COLLINS – Maybe it’s time to return Christmas to its roots as a Christian experience without all the extras

Christmas is a time to celebrate many things but maybe it should be returned to its roots. (KCBIA photo)
Christmas is a time to celebrate but maybe it should be returned to its roots. (KCBIA photo)

FOR CHRISTIANS, this week is one of the highlights of the calendar, the celebration of the birth of Jesus Christ. For non-Christians, a time for a few days of relaxing and celebrating, for the most part, the good things in life.

collins-colhedIt has been a tendency in recent years to do away with saying “Merry Christmas”, even though this is a Christian holiday, replaced by “Best of the Season”, “Happy Holidays”, etc. And while those statements are nice, I very seldom say them.

As a Christian, it is “Merry Christmas.” It is not politically incorrect to say that, it is not a slight to non-Christians. I cannot help the fact that society as a whole, Christians and non-Christians alike, have turned this religious celebration into so much more than it is, or should be.

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2 comments

  1. Doug,
    Thanks for your point of view.
    It isn’t likely that Jesus was born on December 25th. But, His birthday remembrance has “morphed” into a combination of just about everything, including the celebration of the winter solstice and now has grown into a vastly commercialized party.
    The wise men probably didn’t show up to see Jesus until a few months after His birth in Bethlehem. The gifts they brought to Him were perhaps used to finance His family’s flight to and stay in Egypt to escape Herod’s wrath.
    Somehow, people have come to expect that magical things will happen when the presents are opened on Christmas morning.
    The coming of Emmanuel into a person’s life can come on any day of the year.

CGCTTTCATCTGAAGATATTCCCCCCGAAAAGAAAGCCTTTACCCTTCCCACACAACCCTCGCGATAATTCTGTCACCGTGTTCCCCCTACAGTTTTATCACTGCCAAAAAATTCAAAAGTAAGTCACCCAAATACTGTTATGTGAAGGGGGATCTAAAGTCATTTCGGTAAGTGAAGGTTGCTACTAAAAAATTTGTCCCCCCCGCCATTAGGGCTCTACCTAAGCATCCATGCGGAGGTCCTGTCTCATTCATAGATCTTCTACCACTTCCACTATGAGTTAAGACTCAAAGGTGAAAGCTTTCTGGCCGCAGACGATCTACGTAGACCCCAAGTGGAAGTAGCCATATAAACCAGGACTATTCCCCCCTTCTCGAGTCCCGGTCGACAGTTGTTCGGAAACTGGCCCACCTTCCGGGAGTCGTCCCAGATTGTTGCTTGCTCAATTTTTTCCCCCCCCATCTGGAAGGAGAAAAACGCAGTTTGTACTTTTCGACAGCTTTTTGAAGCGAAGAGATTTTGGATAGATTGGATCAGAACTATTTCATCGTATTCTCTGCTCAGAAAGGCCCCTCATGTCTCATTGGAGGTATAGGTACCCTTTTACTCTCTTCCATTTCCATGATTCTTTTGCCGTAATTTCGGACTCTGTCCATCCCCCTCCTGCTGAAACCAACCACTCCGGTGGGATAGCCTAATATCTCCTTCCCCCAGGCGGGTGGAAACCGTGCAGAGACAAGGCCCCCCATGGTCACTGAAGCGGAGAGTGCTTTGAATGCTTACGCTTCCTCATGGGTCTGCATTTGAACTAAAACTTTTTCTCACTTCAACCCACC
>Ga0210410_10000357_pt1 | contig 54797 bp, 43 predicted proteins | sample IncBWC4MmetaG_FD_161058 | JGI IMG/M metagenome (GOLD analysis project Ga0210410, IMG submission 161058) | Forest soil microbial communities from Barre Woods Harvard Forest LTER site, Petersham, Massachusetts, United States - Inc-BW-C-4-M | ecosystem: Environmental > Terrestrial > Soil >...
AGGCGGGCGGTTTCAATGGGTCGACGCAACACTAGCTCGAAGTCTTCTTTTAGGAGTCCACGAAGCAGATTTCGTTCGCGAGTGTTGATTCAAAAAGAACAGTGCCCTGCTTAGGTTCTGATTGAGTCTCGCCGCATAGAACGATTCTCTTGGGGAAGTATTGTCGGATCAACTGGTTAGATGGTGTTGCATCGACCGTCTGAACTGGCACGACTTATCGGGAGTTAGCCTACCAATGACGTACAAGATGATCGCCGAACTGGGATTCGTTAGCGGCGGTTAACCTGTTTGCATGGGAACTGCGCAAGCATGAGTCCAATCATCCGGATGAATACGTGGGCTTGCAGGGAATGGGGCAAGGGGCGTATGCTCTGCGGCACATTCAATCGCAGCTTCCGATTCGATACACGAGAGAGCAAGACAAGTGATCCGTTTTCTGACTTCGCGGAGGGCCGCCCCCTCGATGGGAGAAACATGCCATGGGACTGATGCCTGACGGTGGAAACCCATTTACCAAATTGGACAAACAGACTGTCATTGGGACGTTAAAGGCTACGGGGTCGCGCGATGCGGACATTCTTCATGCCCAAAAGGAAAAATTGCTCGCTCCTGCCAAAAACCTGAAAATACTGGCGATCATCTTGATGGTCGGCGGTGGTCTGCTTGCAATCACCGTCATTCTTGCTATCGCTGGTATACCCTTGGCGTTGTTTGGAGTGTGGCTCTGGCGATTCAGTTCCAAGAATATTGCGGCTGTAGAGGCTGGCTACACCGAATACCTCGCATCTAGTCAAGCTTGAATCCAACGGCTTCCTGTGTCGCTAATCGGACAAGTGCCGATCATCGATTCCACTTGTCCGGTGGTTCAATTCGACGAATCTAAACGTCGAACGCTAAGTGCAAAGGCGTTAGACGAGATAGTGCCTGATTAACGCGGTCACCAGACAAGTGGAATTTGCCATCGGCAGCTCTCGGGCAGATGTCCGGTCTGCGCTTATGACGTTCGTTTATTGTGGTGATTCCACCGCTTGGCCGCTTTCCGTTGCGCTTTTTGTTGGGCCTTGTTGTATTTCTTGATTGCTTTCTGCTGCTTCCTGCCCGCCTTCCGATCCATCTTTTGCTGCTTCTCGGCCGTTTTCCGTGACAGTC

Christians shouldn’t apologize for Christmas, with all of its flaws, being the remembrance of the birth of the One who was truly and properly God and truly and properly man.
    What other faith is tied so closely with inspired music?
    On the night of His birth, the choir of angels was heard from Heaven. Songs about Him have been written and sung through the years. It seems that when nothing else can touch a person’s heart, gospel music can.
    I invite you to look up Michael W. Smith singing “All Is Well”

    Merry Christmas

  2. Mr. Collins

    Do with, celebrate or ignore the traditions of December in whatever you wish, but stop saying it’s a “Christian holiday.”

    Only the misguided Christians think the time of the winter solstice has anything to do with Jesus, as he was not born in December at all.

    This time of the year, the big holiday was winter solstice, and it was a holy time for pagans. Christians usurped the holiday to bring the pagans (mostly Romans of the era) into the Christian fold.

    Almost all of the Christmas symbols are PAGAN, not Christian: mistletoe, holly, ivy, decorated trees, wreaths, etc, etc.

    To many of us, linking Christianity to Christmas is a very apt metaphor – not unlike the hypocrisy of the season in general, and most of Christianity in particular. We now know, for example, that much of corporate giving is not based on “Christian generosity” but corporate gain.

    The fake pleasantries of the season don’t hide the scuffles over the last remaining prized item on a store shelf. Forget Christianity, basic manners go out the window when a parking space or a potential gift are both sought by more than one person at the same time.

    So if YOU want to say Merry Christmas, fly at it. If YOU want to say Happy Holidays, fine. Just don’t insult mine – or anyone else’s – intelligence by suggesting that Christmas has, in any way, something to do with Jesus and Christianity.

    it didn’t start that way, it didn’t evolve that way, and the Christmas traditions we see everywhere are not Christian either.

    So … “Best of the Season!” to you and your family, no matter what religion or expression of greeting you choose.

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